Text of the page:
Photo: Lizzie Borden's house--the murder house, not Maplecroft, where she later moved--at 92 Second Street, Fall River, MA as it looked in 1892. From Lizzie Borden's Wikipedia page.
Photo: Lizzie Borden's actual books, in the Lizzie Borden house. The 9th one from the left--the thick blue one, is titled When Ghost Meets Ghost. This photo, and all the following photos, were taken by me in the Lizzie Borden house. Please note: Out of respect for the proprietors of the Lizzie Borden House, I do not show any of the meatier (reads: gruesome, but better to draw in blog readers) pics that are available there (and on my phone's camera). The address is 92 Second Street (GPS address is 230 Second Street) in Fall River, MA. It's open from 11-3, seven days a week. You can reserve a day and time as well. Go to the official website: https://lizzie-borden.com/. They have a cool thing going on over there, and I don't want to rain on their parade, so you'll have to take the tour (just $15 per person for 50 minutes) to see the pics I speak of here, and in the blog below. Many of the pics you'll see in this entry are ones I took at the Borden House, but are also popular pics of this case, and are commonly found online.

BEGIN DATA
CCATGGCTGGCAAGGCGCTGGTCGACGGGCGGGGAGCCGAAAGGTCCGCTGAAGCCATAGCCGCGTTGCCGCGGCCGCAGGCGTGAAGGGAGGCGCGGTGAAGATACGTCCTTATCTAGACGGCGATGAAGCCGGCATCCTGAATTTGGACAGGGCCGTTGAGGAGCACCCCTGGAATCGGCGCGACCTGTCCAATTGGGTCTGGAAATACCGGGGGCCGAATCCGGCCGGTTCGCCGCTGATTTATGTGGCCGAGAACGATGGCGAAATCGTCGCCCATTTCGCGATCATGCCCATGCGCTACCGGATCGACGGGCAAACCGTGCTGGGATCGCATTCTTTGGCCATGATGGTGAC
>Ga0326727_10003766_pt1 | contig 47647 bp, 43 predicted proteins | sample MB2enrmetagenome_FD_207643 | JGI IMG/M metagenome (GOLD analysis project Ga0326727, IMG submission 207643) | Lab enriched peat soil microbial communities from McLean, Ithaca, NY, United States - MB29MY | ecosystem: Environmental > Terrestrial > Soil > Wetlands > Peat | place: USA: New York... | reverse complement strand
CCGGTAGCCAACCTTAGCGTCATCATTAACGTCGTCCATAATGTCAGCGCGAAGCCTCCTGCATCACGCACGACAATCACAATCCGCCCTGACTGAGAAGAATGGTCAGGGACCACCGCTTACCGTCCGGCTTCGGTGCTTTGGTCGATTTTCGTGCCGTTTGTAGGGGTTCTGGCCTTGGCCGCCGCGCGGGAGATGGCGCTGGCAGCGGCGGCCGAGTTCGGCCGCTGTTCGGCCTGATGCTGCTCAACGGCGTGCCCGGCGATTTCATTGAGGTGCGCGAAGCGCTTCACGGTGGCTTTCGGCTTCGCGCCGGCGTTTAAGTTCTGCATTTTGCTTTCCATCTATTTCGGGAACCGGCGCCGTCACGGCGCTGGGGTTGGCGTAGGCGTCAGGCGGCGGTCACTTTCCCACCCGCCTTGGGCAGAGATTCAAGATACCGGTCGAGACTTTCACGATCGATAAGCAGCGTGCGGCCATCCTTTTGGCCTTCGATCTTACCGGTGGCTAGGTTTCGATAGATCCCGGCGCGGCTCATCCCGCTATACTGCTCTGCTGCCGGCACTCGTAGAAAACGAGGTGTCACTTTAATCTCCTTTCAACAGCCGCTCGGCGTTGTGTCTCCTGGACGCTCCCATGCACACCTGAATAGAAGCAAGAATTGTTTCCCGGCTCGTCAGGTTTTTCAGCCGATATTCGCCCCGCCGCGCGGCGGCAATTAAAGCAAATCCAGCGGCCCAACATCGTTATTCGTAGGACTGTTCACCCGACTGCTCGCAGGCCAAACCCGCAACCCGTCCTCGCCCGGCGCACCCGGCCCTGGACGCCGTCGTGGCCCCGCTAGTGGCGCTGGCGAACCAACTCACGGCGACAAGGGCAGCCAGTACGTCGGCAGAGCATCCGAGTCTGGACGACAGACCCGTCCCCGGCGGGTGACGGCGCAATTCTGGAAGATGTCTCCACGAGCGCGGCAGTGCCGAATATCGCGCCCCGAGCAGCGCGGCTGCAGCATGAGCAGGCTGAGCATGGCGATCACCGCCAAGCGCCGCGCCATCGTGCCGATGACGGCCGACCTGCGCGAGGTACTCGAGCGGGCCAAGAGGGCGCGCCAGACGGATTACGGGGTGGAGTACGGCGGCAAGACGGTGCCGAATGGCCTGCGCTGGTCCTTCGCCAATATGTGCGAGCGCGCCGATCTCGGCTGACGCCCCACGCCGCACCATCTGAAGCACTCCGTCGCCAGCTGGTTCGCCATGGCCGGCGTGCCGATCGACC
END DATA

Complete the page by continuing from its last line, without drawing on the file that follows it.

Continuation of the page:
Recently (on Lizzie's birthday, July 19th, as it turned out; 1 in 365 chance there) I went to Lizzie Borden's house, just half an hour away from my own house, just to have a look-see. I'm planning to write a novel (one of many planned; if I had world enough, and time) about the murder and trial, told from the POV of the maid, who moved away from the house on that fateful day, and died in Montana.
The house is now a bed and breakfast, and it gives tours through the day. The tour guide (who seemed honestly surprised that our tour took about an hour) through the house was the daughter of the guy who now owns the place. She did a great job, and clearly likes what she's doing. How many high school seniors can say that they work at a (possibly) real haunted house (though for the record I didn't get any creepy vibes), and that they talk to people about a famous murder that, at the time, was called "The Crime of the Century" over 100 years before O.J.? Well, she can. (And she said a ghost pulled her earlobe there when she was a kid, and that other guests report strange things, including Abby Borden's ghost saying nice, motherly things). She was very knowledgeable about her subject matter (though she may have fudged a little about the maid's infamous last words--that weren't; I'll explain later, at the end of this blog entry), very friendly and energetic, and very interested in Fall River in general. She has a career as an actress or guide, but she said she was going to college to be a biologist.
I highly recommend the tour. You can just show up like I did, and (because they were running late) go right on the tour without any waiting. It's only $15 a person, and you can take all the pics and all the notes you want. No film, though, I think. But you can ask. The address is 92 Second Street (GPS address is 230 Second Street) in Fall River, MA. It's open from 11-3, seven days a week. You can reserve a day and time as well. Go to the official website: https://lizzie-borden.com/. They have a nifty catchphrase on the page: "Lizzie Borden Bed & Breakfast Museum: Where Everyone Is Treated Like Family." Well, I hope not!